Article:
The Scarlet & Black

The Student News Site of Grinnell College

The Scarlet & Black

The Scarlet & Black

Tresther’s Tru-pinions: The 2018 Prison Strike and Prison Abolition

The 2018 national prison strike, from Aug. 21 to Sept. 9, was an important continuation of our society’s progress towards prison abolition. Organizers across 17 prisons held work strikes, hunger strikes, sit-ins and protests. Their demands call for an end to modern day slavery.

This strike was a feat of immense grassroots organizational power, and symbolism is tied to the very dates of the strike. The first day of the protest, Aug. 21, commemorates the 47th anniversary of the killing of jailed African American activist George Jackson. The last day, Sept. 9, commemorates the 1971 Attica prison riots in New York, “eventually leaving more than 40 people dead when police stormed in to re-take the facility,” according to an article from USA Today.

In case anyone wants to support prisoners involved in this national strike, I recommend you read the demands and USA Today article, research about the prison abolition movement in general and, in Iowa, make contacts with organizations, organize a phone zap or fundraise/raise awareness! Even reading and having conversations about what you learn is a form of activism.

Activists right next door to us in Des Moines protested in front of the Iowa Prison Industries office in support of the national strike. Unfortunately, there was no large organized action at Grinnell in support of strikers, but that does not mean there were no amazing Grinnell-affiliated activists working behind the scenes on their own projects. There are people helping prisoners through the Liberal Arts in Prison program. There’s a group of professors who just received a grant to make a school-to-prison coalition. Last fall, Gina Clayton won the Grinnell Prize for her organization the Essie Justice Group which harnesses collective power of women with incarcerated loved ones, and there are many other people doing personal or community work related to supporting the humanity and health of communities affected by mass incarceration.

I didn’t really know about prison abolition until a few summers ago when I interned at Monsoon United Asian Women of Iowa (now called Monsoon Asian Pacific Islanders in Solidarity), where I had access to an amazing book collection filled with radical female warriors. One of my coworkers lent me his copy of “Are Prisons Obsolete?” by Angela Davis, the queen. Here’s a basic rundown of the book, since you probably don’t have time to read the actual book:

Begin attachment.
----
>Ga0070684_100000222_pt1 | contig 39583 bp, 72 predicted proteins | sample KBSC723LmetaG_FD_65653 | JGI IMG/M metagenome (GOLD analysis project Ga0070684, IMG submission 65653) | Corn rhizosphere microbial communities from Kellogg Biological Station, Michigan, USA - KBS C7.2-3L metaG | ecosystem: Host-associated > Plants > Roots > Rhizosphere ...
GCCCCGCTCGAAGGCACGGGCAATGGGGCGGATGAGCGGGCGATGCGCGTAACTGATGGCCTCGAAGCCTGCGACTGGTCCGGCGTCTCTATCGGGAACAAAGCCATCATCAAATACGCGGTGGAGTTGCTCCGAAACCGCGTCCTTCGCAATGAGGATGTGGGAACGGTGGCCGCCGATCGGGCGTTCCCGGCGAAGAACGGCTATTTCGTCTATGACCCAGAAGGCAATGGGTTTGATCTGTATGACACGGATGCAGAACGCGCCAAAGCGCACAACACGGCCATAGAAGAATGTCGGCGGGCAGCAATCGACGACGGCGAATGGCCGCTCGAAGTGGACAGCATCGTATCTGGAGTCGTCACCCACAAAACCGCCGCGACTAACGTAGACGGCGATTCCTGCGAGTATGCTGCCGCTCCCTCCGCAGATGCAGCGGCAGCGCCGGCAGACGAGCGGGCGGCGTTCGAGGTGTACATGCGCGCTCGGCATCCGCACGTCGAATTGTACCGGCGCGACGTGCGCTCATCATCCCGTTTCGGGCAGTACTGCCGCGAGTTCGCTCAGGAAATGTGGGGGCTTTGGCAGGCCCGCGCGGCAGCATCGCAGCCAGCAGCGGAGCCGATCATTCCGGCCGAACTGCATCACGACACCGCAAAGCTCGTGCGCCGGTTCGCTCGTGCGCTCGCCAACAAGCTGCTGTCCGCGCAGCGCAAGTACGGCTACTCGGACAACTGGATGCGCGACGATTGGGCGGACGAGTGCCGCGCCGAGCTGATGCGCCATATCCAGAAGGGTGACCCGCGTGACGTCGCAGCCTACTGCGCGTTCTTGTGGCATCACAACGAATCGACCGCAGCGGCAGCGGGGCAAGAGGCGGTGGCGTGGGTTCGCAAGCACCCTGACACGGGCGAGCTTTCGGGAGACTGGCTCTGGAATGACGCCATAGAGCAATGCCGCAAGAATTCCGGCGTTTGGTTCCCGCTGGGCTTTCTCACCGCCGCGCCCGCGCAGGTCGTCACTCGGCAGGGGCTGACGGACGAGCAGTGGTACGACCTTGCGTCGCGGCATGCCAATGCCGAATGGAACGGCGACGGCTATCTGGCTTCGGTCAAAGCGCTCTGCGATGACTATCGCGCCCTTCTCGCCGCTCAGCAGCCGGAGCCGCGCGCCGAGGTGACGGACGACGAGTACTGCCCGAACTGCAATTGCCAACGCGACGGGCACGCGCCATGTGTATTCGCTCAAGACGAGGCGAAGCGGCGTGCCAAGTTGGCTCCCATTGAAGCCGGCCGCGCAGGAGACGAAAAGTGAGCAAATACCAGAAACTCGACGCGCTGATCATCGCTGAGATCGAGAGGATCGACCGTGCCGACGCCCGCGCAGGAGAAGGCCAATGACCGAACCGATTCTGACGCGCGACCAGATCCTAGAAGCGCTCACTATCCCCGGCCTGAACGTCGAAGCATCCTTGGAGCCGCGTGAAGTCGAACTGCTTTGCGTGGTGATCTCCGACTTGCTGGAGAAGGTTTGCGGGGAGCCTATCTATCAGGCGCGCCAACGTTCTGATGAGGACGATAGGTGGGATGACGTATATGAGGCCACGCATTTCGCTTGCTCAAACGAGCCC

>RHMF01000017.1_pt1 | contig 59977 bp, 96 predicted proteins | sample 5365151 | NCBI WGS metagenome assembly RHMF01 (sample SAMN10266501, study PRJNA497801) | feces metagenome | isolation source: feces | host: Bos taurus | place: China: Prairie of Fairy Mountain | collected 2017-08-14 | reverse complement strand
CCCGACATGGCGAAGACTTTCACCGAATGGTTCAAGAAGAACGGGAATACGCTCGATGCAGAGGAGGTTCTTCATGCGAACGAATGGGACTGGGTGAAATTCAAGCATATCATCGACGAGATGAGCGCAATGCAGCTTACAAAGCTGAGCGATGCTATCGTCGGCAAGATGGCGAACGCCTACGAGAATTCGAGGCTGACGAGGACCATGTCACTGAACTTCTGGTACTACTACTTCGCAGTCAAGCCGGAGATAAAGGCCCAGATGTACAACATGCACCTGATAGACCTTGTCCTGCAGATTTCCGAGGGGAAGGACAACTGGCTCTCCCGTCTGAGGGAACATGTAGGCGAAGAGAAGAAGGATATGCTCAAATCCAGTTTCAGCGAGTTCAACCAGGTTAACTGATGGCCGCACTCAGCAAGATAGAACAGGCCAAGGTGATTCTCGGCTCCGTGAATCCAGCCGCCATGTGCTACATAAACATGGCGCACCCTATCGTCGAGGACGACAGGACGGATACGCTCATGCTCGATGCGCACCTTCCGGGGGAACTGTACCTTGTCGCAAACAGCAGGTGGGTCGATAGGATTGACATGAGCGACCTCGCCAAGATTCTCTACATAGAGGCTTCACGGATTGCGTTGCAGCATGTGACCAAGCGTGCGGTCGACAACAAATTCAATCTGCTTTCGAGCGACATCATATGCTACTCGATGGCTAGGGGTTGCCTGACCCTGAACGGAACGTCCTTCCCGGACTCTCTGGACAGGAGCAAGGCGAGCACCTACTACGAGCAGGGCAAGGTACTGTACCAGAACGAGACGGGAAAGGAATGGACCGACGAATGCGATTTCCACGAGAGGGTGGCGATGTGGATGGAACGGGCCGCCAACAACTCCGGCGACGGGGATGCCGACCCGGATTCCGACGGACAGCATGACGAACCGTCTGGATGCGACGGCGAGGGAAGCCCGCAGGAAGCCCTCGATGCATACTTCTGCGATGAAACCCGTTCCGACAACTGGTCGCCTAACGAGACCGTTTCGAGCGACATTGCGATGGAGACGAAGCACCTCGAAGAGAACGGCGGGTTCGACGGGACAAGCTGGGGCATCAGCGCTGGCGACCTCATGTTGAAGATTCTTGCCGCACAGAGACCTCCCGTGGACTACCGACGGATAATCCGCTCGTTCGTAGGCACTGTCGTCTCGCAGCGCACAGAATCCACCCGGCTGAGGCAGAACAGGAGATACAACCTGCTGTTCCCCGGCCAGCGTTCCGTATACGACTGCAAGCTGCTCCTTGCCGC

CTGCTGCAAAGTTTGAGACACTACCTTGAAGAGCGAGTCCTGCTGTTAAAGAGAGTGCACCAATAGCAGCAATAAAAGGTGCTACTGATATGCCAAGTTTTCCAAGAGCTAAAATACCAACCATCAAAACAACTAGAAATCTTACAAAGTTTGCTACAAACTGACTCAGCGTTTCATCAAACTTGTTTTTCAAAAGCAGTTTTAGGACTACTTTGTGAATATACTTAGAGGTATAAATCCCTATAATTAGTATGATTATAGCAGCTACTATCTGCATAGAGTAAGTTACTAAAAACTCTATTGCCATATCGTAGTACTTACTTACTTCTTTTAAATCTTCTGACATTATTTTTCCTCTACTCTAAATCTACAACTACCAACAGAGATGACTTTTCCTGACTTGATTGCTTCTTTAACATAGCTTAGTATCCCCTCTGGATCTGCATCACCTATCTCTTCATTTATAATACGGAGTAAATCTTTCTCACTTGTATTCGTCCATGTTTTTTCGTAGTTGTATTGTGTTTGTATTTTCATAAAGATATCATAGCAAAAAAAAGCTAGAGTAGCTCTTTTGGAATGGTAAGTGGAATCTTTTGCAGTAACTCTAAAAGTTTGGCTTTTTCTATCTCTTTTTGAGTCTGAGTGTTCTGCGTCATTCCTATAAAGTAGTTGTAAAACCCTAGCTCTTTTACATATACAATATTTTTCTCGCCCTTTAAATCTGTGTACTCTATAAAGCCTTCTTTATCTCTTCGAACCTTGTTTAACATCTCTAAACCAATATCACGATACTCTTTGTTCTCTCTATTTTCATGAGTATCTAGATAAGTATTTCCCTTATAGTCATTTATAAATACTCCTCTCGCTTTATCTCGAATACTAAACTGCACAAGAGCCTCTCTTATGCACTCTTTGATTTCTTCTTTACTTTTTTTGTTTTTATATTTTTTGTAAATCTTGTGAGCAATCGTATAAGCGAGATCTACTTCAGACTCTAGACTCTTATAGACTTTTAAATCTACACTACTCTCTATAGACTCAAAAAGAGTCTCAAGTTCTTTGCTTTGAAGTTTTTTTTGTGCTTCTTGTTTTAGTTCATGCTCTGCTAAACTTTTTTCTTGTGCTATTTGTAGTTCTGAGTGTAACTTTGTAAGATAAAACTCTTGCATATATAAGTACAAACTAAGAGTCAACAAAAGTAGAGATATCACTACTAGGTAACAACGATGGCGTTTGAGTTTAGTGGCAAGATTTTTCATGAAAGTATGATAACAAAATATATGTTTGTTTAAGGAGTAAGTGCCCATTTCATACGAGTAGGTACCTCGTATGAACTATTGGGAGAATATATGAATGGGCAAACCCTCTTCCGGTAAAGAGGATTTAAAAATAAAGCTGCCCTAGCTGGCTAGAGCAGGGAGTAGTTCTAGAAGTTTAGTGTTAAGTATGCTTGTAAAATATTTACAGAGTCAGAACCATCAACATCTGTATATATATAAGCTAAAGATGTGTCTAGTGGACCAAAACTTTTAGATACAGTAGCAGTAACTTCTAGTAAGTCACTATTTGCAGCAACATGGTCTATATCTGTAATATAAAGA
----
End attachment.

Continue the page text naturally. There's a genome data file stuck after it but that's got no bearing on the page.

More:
Prison abolition argues that racism is so deeply interwoven into the fibers of the prison system that the only solution is to abolish it entirely. This does not necessarily mean burning down prisons but restructuring how we think about punishment, especially when the punishment system is so explicitly racist (police are stationed in poor Black communities to arrest them for petty crimes). The reality is that the existence of prison systems paired with a militarized police state is physical and psychological warfare on communities of color. The system is based on punishment rather than restoration, and those released from prisons are thrown back into society with a criminal record that marks them for life — not to mention the toll on family members and communities most affected by mass incarceration (Black and Brown communities).

To no surprise, prisons proliferated under Reagan’s administration. The first prison in California was built in San Quentin, California in 1852. Within the next century, eight more were built. Reagan became president and prioritized the expansion of the prison industry. Nine prisons were built between 1984 and 1989. Twelve more opened in the 90s. Today, we have 102 federal prisons, not to mention 1,719 state prisons, 942 juvenile correctional facilities, 3,283 local jails and 79 Indian Country jails.

The 2018 prison strike is a big deal, but I didn’t hear many people talking about it. I hope this article raises some awareness on the amazing work community organizers are doing, and I hope to see more involvement in the future from the Grinnell community in the prison abolition movement and prison studies in general.

In the words of Max Horkheimer, “The Revolution won’t happen with guns, rather it will happen incrementally, year by year, generation by generation. We will gradually infiltrate their educational institutions and their political offices, transforming them into Marxist entities as we move towards universal egalitarianism.”

P.S. “Fuck the prisons.” — Malcolm Davis ’21.

“Prison and reform are two words that sound good together on purpose. The prison industrial complex is itself [a] site of slavery reform after all.” — Jin Chang ’19.

Leave a Comment
More to Discover
Donate to The Scarlet & Black
Our Goal

Comments (0)

All The Scarlet & Black Picks Reader Picks Sort: Newest

Your email address will not be published. Required fields are marked *